Carnivorous animals before the fall...

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Re: Carnivorous animals before the fall...

#61

Post by dayage » Sat Mar 28, 2009 11:23 am

Jac3510,

Please link me to a resource that limits (literal-historical-grammatical method of interpretation) as you do.

You are ignoring a large part of this type of interpretation: "Using Scripture to interpret Scripture"

Here is a link showing multiple articles
http://www.simplythegospel.org/journal/ ... ug2006.pdf

Your limited understanding of this type of interpretation causes problems:
How many angels are at the tomb? 1 or 2
How many demoniacs were there? 1 or 2

If you do not interpret Scripture with Scripture how do you decide which New Testament author you will believe?

By interpreting the right way, you find that in both cases there were two and one probably did the talking or at least was the more prominent.

Does baptism take away sin (Acts 2:38) or does forgiveness come first (Acts 10:44-48)?
Comparing different texts shows that forgiveness of sins comes from repenting not baptism. At that time many repented (and called on the Lord) as they went into the water for baptism.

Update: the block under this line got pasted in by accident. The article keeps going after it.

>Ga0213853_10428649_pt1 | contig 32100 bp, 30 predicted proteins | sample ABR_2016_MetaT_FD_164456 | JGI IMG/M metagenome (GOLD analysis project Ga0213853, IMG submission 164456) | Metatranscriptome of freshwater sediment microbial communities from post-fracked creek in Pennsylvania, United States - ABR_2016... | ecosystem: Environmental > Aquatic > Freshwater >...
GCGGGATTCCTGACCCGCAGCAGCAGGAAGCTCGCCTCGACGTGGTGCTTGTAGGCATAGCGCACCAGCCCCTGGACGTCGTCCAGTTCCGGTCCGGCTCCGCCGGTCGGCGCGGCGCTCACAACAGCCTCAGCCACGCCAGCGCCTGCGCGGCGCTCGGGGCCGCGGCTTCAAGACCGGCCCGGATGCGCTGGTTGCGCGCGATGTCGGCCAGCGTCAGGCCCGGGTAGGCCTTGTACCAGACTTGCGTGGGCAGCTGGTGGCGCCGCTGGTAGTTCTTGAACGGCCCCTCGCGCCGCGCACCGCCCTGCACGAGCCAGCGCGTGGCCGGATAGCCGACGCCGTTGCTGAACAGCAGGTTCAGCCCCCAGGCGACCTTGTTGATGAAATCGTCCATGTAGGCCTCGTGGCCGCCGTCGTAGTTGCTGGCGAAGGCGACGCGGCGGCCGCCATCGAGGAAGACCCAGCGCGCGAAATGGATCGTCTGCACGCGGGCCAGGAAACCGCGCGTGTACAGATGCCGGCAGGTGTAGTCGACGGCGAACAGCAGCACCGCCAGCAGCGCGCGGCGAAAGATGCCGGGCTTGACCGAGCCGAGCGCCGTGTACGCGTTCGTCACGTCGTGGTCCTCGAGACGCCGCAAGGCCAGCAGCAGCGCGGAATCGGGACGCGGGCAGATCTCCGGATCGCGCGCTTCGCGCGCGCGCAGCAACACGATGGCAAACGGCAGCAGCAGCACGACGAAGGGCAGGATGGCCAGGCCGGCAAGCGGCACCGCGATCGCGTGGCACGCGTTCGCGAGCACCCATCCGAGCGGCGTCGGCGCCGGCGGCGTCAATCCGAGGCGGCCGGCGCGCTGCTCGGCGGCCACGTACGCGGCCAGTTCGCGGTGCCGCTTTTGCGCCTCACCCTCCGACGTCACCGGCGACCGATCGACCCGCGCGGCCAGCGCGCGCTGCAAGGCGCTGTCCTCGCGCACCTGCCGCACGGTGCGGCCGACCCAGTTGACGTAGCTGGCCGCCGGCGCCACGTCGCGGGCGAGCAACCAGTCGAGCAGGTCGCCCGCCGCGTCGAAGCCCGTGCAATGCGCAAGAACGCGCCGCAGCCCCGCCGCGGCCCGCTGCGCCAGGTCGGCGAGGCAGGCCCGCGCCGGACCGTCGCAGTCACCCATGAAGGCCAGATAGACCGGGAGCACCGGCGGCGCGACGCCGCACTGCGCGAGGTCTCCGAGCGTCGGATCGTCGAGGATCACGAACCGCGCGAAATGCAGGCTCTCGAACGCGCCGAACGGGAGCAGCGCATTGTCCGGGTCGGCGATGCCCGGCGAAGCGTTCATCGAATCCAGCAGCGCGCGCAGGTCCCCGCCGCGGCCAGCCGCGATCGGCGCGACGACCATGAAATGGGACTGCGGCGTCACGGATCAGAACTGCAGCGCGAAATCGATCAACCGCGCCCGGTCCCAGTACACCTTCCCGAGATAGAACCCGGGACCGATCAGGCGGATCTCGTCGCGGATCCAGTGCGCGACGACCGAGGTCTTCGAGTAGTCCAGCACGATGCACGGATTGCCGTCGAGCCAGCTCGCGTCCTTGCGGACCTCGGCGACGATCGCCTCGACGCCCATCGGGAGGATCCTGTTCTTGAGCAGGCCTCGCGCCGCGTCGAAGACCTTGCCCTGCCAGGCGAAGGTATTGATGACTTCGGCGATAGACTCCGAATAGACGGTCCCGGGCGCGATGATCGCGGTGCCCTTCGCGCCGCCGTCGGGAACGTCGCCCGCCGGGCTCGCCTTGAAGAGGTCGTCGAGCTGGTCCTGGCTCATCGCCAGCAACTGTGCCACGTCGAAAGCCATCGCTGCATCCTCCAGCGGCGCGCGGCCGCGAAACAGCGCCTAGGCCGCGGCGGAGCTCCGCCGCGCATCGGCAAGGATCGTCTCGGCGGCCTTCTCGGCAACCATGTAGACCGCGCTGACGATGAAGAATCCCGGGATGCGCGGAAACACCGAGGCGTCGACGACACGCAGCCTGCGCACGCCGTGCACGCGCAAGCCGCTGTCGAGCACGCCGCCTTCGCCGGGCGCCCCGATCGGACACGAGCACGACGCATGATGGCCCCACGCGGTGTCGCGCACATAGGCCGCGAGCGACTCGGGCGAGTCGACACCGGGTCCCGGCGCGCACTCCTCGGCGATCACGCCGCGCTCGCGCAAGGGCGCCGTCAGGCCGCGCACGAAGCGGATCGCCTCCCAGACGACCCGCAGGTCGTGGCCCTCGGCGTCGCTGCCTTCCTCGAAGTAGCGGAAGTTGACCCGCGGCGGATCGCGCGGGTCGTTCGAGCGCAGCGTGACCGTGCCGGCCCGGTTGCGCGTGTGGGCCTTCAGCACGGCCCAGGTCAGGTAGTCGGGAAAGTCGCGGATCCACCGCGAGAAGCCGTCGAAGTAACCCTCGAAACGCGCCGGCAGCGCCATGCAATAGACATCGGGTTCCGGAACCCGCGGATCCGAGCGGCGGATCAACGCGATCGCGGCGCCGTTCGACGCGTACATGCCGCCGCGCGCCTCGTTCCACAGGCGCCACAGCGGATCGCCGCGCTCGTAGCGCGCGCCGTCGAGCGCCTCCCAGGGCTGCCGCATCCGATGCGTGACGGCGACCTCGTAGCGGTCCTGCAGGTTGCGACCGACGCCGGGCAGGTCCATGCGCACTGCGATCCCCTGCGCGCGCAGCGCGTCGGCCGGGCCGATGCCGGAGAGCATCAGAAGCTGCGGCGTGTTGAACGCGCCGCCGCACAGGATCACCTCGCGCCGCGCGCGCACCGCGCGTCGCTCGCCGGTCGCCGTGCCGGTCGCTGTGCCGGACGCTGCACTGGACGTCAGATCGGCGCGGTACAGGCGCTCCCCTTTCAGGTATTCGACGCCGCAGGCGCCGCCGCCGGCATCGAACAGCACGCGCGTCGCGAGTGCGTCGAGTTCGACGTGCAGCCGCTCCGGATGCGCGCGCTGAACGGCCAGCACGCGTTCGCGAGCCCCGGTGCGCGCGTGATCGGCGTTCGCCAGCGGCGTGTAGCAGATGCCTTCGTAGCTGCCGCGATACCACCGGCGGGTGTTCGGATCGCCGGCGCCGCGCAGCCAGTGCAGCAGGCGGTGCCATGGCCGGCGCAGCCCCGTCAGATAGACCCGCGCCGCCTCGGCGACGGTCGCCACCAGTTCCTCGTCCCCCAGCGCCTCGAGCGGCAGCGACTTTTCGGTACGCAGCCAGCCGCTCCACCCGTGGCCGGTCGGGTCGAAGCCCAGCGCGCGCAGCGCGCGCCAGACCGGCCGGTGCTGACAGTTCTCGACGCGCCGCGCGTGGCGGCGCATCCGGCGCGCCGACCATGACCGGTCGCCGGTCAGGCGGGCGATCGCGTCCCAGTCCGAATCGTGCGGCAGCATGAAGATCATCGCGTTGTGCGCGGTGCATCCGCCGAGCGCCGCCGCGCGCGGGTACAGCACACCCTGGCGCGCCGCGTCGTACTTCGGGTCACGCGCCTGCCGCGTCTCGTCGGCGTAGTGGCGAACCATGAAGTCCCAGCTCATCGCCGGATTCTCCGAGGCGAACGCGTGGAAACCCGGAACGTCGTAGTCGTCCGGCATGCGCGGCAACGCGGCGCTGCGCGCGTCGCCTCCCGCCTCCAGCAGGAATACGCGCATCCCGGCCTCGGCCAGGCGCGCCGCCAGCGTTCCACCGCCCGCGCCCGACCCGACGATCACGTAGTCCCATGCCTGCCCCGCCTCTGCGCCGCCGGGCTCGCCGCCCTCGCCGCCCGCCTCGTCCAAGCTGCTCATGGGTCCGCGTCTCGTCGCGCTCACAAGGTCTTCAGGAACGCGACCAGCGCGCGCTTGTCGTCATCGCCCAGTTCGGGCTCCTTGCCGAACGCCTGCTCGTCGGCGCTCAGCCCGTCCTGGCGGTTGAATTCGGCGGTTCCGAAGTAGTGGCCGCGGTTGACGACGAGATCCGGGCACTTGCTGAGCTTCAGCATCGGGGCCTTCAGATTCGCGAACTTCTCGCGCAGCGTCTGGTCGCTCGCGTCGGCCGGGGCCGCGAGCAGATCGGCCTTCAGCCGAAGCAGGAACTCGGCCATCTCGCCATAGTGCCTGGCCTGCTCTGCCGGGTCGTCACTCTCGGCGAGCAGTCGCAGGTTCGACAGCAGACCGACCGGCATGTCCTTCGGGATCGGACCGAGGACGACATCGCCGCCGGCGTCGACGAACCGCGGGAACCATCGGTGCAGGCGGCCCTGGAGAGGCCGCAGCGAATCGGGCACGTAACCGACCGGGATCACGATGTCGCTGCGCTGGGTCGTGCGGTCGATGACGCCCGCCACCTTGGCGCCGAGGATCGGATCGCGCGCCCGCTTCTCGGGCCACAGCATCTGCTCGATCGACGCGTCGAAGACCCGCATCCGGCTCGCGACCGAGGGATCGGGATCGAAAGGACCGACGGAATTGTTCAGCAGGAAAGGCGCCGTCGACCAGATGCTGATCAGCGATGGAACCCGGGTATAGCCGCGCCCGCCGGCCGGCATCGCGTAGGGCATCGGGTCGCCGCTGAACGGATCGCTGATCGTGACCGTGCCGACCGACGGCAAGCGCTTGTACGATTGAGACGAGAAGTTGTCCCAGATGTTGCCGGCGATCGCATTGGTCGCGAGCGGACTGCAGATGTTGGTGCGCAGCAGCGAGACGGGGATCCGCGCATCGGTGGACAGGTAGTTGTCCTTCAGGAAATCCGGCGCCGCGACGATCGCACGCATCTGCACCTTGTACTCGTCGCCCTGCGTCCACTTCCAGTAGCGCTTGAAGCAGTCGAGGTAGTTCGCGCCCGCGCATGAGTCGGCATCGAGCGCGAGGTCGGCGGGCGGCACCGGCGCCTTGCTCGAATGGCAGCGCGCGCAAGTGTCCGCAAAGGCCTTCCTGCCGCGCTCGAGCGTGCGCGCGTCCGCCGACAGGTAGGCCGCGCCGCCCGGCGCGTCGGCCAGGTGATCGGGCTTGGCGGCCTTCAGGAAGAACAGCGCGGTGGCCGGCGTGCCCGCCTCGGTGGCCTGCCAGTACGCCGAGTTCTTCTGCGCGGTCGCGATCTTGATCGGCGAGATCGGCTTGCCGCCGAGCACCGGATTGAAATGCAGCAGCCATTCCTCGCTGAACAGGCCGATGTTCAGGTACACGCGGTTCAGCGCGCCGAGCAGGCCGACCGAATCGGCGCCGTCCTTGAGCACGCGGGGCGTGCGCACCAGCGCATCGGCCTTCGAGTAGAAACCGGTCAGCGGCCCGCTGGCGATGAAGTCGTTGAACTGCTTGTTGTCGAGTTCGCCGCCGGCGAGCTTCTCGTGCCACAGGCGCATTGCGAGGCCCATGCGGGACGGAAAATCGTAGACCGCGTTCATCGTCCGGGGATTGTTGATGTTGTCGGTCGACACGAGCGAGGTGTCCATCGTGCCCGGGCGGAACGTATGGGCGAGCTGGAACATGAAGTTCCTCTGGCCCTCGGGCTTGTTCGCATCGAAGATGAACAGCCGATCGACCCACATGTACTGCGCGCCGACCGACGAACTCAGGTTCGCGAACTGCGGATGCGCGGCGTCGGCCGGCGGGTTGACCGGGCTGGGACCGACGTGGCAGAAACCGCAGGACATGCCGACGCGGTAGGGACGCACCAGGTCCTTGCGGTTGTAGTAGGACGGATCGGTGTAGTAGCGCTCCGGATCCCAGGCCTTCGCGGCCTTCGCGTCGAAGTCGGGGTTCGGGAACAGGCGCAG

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Re: Carnivorous animals before the fall...

#62

Post by Jac3510 » Sat Mar 28, 2009 12:17 pm

As our conversation has no moved to a new subject (the proper method of interpretation), I have opened a new thread on the subject:

http://discussions.godandscience.org/vi ... =9&t=33474

K, if you like, you can reply there as well. Either way, I'll respond to you in that thread so that anyone who wants to continue talking about carnivorous activity before the fall (either now or in the future) can do so in this thread.
Proinsias wrote:I don't think you are hearing me. Preference for ice cream is a moral issue
And that, brothers and sisters, is the kind of foolishness you get people who insist on denying biblical theism. A good illustration of any as the length people will go to avoid acknowledging basic truths.

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Re: Carnivorous animals before the fall...

#63

Post by Kurieuo » Sat Mar 28, 2009 7:56 pm

Jac3510 wrote:
Kurieuo wrote: